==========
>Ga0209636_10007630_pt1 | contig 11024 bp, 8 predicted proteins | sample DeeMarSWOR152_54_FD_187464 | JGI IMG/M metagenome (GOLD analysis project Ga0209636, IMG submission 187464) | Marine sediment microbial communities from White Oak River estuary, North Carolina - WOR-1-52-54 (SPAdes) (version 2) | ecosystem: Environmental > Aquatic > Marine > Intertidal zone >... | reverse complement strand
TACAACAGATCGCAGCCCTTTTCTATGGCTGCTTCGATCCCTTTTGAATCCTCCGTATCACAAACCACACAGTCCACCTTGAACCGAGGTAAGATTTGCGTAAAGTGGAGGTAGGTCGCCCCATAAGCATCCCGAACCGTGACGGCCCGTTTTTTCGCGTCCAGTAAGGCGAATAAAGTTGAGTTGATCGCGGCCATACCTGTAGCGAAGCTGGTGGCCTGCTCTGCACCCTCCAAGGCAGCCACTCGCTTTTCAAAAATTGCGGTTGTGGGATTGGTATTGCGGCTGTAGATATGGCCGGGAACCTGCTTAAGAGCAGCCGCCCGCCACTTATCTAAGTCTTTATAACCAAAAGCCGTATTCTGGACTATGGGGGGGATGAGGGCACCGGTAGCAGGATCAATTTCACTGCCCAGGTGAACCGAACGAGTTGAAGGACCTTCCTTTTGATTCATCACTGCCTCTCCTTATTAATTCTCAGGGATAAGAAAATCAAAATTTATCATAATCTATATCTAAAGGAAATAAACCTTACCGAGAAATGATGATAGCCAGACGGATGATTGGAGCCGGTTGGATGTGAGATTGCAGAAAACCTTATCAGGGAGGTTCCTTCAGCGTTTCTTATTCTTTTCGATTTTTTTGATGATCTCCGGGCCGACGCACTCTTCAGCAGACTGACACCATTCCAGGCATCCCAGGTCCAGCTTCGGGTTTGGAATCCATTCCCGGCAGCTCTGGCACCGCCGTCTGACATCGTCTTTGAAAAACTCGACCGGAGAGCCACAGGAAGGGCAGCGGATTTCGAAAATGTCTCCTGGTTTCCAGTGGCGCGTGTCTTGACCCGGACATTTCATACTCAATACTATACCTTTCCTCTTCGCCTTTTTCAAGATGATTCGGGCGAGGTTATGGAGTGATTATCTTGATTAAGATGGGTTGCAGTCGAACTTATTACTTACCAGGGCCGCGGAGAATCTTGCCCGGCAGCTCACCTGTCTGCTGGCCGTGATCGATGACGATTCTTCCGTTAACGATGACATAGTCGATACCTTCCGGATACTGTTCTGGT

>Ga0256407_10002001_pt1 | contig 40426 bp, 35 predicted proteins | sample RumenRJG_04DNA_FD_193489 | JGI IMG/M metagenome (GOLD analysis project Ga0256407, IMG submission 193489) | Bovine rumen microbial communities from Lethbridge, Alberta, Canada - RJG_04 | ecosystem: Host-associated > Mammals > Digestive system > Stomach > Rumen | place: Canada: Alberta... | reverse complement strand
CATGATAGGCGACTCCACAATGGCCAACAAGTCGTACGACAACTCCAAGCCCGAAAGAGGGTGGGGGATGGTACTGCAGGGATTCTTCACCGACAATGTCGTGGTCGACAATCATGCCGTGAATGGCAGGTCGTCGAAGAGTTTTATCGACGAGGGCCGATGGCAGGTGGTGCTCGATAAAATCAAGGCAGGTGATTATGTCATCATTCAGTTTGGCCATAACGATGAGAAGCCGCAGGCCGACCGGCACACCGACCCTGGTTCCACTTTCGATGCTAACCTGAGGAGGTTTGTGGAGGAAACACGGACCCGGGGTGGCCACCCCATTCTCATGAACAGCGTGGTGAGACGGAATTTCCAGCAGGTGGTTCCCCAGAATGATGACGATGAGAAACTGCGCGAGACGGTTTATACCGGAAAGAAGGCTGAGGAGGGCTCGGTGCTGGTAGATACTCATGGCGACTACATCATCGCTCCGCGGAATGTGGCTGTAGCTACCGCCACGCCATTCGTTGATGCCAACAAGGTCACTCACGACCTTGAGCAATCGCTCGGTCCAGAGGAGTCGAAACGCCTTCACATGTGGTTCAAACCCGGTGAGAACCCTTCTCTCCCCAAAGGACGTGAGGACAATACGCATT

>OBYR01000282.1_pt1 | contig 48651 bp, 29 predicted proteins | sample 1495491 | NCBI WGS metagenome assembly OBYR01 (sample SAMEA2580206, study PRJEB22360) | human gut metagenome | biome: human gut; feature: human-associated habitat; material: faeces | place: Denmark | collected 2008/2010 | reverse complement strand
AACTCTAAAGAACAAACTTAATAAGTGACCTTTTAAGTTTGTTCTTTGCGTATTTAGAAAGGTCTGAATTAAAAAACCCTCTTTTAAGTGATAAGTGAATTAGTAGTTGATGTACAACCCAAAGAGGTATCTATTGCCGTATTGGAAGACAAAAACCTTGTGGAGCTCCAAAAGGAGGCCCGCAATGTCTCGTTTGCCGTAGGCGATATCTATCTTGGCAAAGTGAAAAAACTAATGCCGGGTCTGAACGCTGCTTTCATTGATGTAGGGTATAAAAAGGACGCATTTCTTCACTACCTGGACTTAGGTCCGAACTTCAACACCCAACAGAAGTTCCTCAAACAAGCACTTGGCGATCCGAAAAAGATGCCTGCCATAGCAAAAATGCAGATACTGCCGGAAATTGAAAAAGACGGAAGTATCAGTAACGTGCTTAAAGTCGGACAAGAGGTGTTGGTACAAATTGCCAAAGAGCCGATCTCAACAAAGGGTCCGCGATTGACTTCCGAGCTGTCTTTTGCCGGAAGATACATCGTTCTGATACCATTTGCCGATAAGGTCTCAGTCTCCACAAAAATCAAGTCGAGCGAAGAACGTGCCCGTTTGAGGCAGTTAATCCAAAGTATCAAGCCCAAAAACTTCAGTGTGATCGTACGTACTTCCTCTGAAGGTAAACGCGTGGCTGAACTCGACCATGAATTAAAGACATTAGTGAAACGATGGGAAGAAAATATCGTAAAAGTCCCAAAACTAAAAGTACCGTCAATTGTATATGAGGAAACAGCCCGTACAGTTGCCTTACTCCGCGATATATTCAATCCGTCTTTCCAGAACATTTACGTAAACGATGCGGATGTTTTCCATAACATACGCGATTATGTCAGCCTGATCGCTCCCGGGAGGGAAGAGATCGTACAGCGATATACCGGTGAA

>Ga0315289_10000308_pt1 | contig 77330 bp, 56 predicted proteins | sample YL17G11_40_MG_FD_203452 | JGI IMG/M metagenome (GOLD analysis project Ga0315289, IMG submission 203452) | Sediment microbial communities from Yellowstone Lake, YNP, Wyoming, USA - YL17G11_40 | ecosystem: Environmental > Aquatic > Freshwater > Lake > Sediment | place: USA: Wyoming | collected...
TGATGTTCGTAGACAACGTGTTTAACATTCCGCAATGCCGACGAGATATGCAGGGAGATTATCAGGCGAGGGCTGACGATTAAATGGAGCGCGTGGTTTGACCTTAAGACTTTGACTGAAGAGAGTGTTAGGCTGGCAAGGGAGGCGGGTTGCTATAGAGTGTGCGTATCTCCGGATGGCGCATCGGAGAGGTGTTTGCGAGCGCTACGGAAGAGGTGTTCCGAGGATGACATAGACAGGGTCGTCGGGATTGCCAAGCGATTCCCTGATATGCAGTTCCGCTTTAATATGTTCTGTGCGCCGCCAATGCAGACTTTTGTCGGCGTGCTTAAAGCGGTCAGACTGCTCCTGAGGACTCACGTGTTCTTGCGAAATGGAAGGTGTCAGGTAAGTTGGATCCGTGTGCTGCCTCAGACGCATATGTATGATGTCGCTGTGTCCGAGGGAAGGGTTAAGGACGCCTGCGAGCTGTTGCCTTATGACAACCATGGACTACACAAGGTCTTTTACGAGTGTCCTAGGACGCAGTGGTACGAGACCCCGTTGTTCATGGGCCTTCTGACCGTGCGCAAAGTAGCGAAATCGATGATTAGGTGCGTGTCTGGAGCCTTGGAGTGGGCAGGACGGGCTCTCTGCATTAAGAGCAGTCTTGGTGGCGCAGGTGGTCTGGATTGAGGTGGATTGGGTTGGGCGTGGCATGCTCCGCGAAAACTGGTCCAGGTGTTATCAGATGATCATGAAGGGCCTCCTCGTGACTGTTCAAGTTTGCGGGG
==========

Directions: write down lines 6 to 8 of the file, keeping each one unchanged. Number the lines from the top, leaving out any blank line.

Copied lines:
AACTCTAAAGAACAAACTTAATAAGTGACCTTTTAAGTTTGTTCTTTGCGTATTTAGAAAGGTCTGAATTAAAAAACCCTCTTTTAAGTGATAAGTGAATTAGTAGTTGATGTACAACCCAAAGAGGTATCTATTGCCGTATTGGAAGACAAAAACCTTGTGGAGCTCCAAAAGGAGGCCCGCAATGTCTCGTTTGCCGTAGGCGATATCTATCTTGGCAAAGTGAAAAAACTAATGCCGGGTCTGAACGCTGCTTTCATTGATGTAGGGTATAAAAAGGACGCATTTCTTCACTACCTGGACTTAGGTCCGAACTTCAACACCCAACAGAAGTTCCTCAAACAAGCACTTGGCGATCCGAAAAAGATGCCTGCCATAGCAAAAATGCAGATACTGCCGGAAATTGAAAAAGACGGAAGTATCAGTAACGTGCTTAAAGTCGGACAAGAGGTGTTGGTACAAATTGCCAAAGAGCCGATCTCAACAAAGGGTCCGCGATTGACTTCCGAGCTGTCTTTTGCCGGAAGATACATCGTTCTGATACCATTTGCCGATAAGGTCTCAGTCTCCACAAAAATCAAGTCGAGCGAAGAACGTGCCCGTTTGAGGCAGTTAATCCAAAGTATCAAGCCCAAAAACTTCAGTGTGATCGTACGTACTTCCTCTGAAGGTAAACGCGTGGCTGAACTCGACCATGAATTAAAGACATTAGTGAAACGATGGGAAGAAAATATCGTAAAAGTCCCAAAACTAAAAGTACCGTCAATTGTATATGAGGAAACAGCCCGTACAGTTGCCTTACTCCGCGATATATTCAATCCGTCTTTCCAGAACATTTACGTAAACGATGCGGATGTTTTCCATAACATACGCGATTATGTCAGCCTGATCGCTCCCGGGAGGGAAGAGATCGTACAGCGATATACCGGTGAA

>Ga0315289_10000308_pt1 | contig 77330 bp, 56 predicted proteins | sample YL17G11_40_MG_FD_203452 | JGI IMG/M metagenome (GOLD analysis project Ga0315289, IMG submission 203452) | Sediment microbial communities from Yellowstone Lake, YNP, Wyoming, USA - YL17G11_40 | ecosystem: Environmental > Aquatic > Freshwater > Lake > Sediment | place: USA: Wyoming | collected...
TGATGTTCGTAGACAACGTGTTTAACATTCCGCAATGCCGACGAGATATGCAGGGAGATTATCAGGCGAGGGCTGACGATTAAATGGAGCGCGTGGTTTGACCTTAAGACTTTGACTGAAGAGAGTGTTAGGCTGGCAAGGGAGGCGGGTTGCTATAGAGTGTGCGTATCTCCGGATGGCGCATCGGAGAGGTGTTTGCGAGCGCTACGGAAGAGGTGTTCCGAGGATGACATAGACAGGGTCGTCGGGATTGCCAAGCGATTCCCTGATATGCAGTTCCGCTTTAATATGTTCTGTGCGCCGCCAATGCAGACTTTTGTCGGCGTGCTTAAAGCGGTCAGACTGCTCCTGAGGACTCACGTGTTCTTGCGAAATGGAAGGTGTCAGGTAAGTTGGATCCGTGTGCTGCCTCAGACGCATATGTATGATGTCGCTGTGTCCGAGGGAAGGGTTAAGGACGCCTGCGAGCTGTTGCCTTATGACAACCATGGACTACACAAGGTCTTTTACGAGTGTCCTAGGACGCAGTGGTACGAGACCCCGTTGTTCATGGGCCTTCTGACCGTGCGCAAAGTAGCGAAATCGATGATTAGGTGCGTGTCTGGAGCCTTGGAGTGGGCAGGACGGGCTCTCTGCATTAAGAGCAGTCTTGGTGGCGCAGGTGGTCTGGATTGAGGTGGATTGGGTTGGGCGTGGCATGCTCCGCGAAAACTGGTCCAGGTGTTATCAGATGATCATGAAGGGCCTCCTCGTGACTGTTCAAGTTTGCGGGG